This article is from the Spring 1998 AFRMA Rat & Mouse Tales news-magazine.
The question that has plagued the fancy for many years.
By Nichole Royer
Culling is eliminating animals from a breeding program.
Wild rats average 6–9 babies in favorable conditions; Domestic rats average 8–12 and often times can have 14–16 per litter. Domestic rats have been known to have as many as 22!
Rats only have 12 nipples; Mice have 10.
Baby mice are much more sensitive to being out-competed than are rat babies.
The dreaded “C” word. This topic has created more controversy, arguments, and knock-down drag-out fights than any other in the rat and mouse fancy. It has also spawned a huge amount of misunderstanding, some of which is based solely on heated feelings and incorrect information on both sides. Rather than hide from this unpleasant subject, or say, “It’s okay to do it, just don’t tell anyone,” I thought it was time to take a calm, mature look at this concept.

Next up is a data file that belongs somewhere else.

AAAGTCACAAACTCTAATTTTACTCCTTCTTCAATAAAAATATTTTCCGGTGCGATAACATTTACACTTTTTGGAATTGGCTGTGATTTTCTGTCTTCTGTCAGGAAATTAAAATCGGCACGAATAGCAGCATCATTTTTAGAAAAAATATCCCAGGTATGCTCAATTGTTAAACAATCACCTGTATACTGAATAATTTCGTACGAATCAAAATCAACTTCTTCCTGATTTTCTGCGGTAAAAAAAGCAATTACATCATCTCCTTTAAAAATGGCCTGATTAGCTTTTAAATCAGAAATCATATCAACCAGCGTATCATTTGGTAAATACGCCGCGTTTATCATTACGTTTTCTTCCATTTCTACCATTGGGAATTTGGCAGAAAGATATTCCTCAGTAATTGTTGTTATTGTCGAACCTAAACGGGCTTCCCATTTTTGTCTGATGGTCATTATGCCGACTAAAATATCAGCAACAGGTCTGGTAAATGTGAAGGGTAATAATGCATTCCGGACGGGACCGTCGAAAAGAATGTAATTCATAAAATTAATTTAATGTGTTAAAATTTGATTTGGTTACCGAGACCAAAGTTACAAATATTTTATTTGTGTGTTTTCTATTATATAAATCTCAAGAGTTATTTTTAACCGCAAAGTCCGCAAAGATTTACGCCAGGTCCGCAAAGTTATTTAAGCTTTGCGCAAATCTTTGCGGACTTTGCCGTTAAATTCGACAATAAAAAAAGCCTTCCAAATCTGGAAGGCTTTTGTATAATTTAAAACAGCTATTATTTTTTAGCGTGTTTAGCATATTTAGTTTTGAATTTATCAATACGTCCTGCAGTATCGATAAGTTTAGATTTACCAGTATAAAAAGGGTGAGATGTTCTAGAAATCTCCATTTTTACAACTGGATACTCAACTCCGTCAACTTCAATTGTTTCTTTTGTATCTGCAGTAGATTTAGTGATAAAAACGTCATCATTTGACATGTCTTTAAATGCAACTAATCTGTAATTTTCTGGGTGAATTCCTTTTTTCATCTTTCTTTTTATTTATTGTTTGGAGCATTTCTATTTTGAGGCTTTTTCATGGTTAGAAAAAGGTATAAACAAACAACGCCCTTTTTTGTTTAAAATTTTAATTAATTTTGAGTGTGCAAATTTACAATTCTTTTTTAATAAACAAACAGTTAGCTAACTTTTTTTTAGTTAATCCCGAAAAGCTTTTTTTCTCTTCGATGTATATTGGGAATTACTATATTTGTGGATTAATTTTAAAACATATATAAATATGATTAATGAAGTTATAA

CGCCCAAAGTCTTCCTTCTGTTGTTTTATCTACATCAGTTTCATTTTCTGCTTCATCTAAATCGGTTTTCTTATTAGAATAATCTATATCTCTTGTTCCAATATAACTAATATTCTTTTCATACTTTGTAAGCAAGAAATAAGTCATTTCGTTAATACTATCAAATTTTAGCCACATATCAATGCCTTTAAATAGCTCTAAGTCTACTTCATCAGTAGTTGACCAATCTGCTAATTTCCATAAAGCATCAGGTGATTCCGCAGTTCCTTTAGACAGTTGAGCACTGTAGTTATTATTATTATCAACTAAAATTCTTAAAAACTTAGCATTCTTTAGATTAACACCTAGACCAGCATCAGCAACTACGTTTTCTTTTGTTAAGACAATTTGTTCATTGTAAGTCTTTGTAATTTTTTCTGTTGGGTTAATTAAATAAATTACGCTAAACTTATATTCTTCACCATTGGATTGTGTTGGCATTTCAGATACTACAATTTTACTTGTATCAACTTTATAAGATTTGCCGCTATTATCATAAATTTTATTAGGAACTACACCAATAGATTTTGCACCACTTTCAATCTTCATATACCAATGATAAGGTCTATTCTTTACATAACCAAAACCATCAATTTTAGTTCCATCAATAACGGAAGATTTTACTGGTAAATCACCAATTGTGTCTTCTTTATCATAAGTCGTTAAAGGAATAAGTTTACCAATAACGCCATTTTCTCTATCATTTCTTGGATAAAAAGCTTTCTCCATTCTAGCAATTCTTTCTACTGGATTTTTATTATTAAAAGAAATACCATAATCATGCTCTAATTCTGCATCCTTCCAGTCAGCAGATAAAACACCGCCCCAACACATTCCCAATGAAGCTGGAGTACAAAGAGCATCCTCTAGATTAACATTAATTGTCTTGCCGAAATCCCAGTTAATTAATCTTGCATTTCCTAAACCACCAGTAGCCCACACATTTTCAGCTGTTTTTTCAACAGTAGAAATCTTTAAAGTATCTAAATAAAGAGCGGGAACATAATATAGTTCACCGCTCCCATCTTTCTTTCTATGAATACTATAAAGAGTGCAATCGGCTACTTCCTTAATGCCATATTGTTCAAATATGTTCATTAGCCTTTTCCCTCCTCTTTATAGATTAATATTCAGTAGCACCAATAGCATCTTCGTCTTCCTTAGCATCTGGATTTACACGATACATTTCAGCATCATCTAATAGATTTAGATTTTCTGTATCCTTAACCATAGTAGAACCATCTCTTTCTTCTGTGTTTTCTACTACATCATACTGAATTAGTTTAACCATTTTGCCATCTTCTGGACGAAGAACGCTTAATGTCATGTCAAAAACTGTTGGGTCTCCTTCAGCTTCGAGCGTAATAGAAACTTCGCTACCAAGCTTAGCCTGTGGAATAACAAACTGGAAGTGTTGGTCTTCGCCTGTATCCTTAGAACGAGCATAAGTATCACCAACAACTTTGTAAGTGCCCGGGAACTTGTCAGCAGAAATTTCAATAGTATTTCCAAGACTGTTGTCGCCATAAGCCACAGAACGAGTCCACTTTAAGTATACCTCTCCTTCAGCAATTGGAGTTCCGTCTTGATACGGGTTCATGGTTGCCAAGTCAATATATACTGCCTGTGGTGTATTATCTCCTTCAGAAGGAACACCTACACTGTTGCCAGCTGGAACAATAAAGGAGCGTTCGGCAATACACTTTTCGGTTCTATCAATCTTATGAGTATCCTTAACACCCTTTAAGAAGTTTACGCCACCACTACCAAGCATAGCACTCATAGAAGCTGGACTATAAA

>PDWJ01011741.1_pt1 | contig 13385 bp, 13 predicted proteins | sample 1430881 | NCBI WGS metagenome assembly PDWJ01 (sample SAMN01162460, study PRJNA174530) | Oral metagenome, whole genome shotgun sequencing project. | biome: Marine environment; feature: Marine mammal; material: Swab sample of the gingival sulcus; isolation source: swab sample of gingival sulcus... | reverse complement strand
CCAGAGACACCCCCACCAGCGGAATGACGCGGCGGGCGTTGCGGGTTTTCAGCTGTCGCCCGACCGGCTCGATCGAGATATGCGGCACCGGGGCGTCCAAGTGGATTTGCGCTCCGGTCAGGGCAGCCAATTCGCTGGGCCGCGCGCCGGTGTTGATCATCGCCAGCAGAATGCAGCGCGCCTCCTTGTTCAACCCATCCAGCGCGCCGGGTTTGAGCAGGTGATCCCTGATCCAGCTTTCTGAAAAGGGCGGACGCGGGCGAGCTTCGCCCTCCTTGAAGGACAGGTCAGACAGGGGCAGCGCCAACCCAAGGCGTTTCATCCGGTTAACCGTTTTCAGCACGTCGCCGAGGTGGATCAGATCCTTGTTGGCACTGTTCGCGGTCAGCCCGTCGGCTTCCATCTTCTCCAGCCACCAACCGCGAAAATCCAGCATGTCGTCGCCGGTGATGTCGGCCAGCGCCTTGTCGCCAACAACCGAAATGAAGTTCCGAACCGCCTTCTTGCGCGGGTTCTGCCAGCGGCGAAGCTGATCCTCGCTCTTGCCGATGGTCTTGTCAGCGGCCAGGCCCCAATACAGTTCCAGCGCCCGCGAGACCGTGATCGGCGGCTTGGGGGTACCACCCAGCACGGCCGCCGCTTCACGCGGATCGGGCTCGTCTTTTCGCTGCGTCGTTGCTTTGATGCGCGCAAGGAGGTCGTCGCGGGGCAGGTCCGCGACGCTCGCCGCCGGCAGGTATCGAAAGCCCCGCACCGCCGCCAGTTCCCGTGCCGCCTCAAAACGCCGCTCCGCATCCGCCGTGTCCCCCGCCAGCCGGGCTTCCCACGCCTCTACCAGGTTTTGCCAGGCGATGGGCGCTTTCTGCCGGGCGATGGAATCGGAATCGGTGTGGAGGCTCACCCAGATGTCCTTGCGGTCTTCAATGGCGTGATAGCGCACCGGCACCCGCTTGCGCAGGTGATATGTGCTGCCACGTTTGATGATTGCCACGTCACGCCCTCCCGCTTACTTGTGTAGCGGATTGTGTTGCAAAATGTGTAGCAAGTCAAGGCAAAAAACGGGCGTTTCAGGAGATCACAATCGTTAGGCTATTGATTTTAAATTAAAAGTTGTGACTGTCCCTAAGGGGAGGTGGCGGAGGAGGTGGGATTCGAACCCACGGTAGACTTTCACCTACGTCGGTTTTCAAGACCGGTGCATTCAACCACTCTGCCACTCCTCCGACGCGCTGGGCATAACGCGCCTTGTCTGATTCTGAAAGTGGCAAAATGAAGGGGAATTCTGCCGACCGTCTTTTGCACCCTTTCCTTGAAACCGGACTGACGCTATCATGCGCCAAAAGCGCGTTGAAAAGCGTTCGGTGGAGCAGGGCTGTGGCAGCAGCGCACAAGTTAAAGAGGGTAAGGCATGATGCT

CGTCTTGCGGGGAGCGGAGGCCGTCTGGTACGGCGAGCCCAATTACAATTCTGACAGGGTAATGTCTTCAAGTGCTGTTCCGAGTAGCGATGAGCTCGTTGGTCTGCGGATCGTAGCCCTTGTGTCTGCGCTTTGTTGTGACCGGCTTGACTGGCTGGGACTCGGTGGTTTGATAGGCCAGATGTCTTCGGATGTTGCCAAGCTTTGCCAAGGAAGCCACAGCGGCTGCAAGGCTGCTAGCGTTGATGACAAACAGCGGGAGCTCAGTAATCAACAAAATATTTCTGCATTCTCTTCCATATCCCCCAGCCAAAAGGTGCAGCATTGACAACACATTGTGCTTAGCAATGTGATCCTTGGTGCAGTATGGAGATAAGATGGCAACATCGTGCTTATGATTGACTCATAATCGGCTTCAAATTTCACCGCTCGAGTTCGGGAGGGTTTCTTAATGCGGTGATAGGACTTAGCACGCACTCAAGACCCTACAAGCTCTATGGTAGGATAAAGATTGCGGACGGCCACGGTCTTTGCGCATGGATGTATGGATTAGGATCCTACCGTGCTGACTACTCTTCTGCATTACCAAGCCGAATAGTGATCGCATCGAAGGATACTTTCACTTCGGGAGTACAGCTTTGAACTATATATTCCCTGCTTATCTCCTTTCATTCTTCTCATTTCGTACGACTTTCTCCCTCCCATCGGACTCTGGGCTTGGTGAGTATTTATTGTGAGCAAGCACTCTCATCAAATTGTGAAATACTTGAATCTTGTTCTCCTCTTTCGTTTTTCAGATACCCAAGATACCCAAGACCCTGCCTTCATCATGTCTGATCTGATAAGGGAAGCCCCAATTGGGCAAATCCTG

According to the American Heritage Dictionary, the definition of cull is “to pick out from the others; select.” The definition changes a bit though when used in connection with breeding animals. In that context it usually refers to eliminating animals from a breeding program, or reducing the size of a litter, often through euthanasia.
Why on earth would someone choose to euthanize some of the babies from their litters? This is the question that has spawned so much controversy. I will try to explain.
Rats in the wild who live in a granary and have abundant food have an average of 6–9 babies; those living under less favorable conditions have fewer. If they have more, the babies are small and do not have as high a survival rate as those from small litters. Thus the rats from large litters are selected against, and more of the babies from small litters survive to reproduce.